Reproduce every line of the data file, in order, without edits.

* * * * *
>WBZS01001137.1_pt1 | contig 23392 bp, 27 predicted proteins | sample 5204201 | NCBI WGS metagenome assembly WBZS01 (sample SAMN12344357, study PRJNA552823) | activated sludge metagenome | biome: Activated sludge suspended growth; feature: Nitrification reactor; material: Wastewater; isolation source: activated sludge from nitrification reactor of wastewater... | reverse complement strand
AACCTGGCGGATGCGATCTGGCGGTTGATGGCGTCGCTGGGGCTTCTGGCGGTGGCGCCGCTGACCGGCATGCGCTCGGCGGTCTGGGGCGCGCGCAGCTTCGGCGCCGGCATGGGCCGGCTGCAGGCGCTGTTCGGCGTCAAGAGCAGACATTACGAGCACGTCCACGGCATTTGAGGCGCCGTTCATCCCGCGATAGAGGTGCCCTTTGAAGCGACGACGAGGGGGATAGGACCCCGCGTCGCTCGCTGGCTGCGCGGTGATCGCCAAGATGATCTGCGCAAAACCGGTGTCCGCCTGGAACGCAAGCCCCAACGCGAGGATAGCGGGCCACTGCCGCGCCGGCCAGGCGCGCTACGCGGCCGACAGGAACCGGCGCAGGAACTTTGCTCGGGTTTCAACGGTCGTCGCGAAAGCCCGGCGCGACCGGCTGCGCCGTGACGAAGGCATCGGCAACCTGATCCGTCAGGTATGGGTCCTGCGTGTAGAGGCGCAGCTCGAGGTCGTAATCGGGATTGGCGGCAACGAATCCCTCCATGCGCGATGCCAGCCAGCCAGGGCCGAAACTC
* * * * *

>WBZS01001137.1_pt1 | contig 23392 bp, 27 predicted proteins | sample 5204201 | NCBI WGS metagenome assembly WBZS01 (sample SAMN12344357, study PRJNA552823) | activated sludge metagenome | biome: Activated sludge suspended growth; feature: Nitrification reactor; material: Wastewater; isolation source: activated sludge from nitrification reactor of wastewater... | reverse complement strand
AACCTGGCGGATGCGATCTGGCGGTTGATGGCGTCGCTGGGGCTTCTGGCGGTGGCGCCGCTGACCGGCATGCGCTCGGCGGTCTGGGGCGCGCGCAGCTTCGGCGCCGGCATGGGCCGGCTGCAGGCGCTGTTCGGCGTCAAGAGCAGACATTACGAGCACGTCCACGGCATTTGAGGCGCCGTTCATCCCGCGATAGAGGTGCCCTTTGAAGCGACGACGAGGGGGATAGGACCCCGCGTCGCTCGCTGGCTGCGCGGTGATCGCCAAGATGATCTGCGCAAAACCGGTGTCCGCCTGGAACGCAAGCCCCAACGCGAGGATAGCGGGCCACTGCCGCGCCGGCCAGGCGCGCTACGCGGCCGACAGGAACCGGCGCAGGAACTTTGCTCGGGTTTCAACGGTCGTCGCGAAAGCCCGGCGCGACCGGCTGCGCCGTGACGAAGGCATCGGCAACCTGATCCGTCAGGTATGGGTCCTGCGTGTAGAGGCGCAGCTCGAGGTCGTAATCGGGATTGGCGGCAACGAATCCCTCCATGCGCGATGCCAGCCAGCCAGGGCCGAAACTC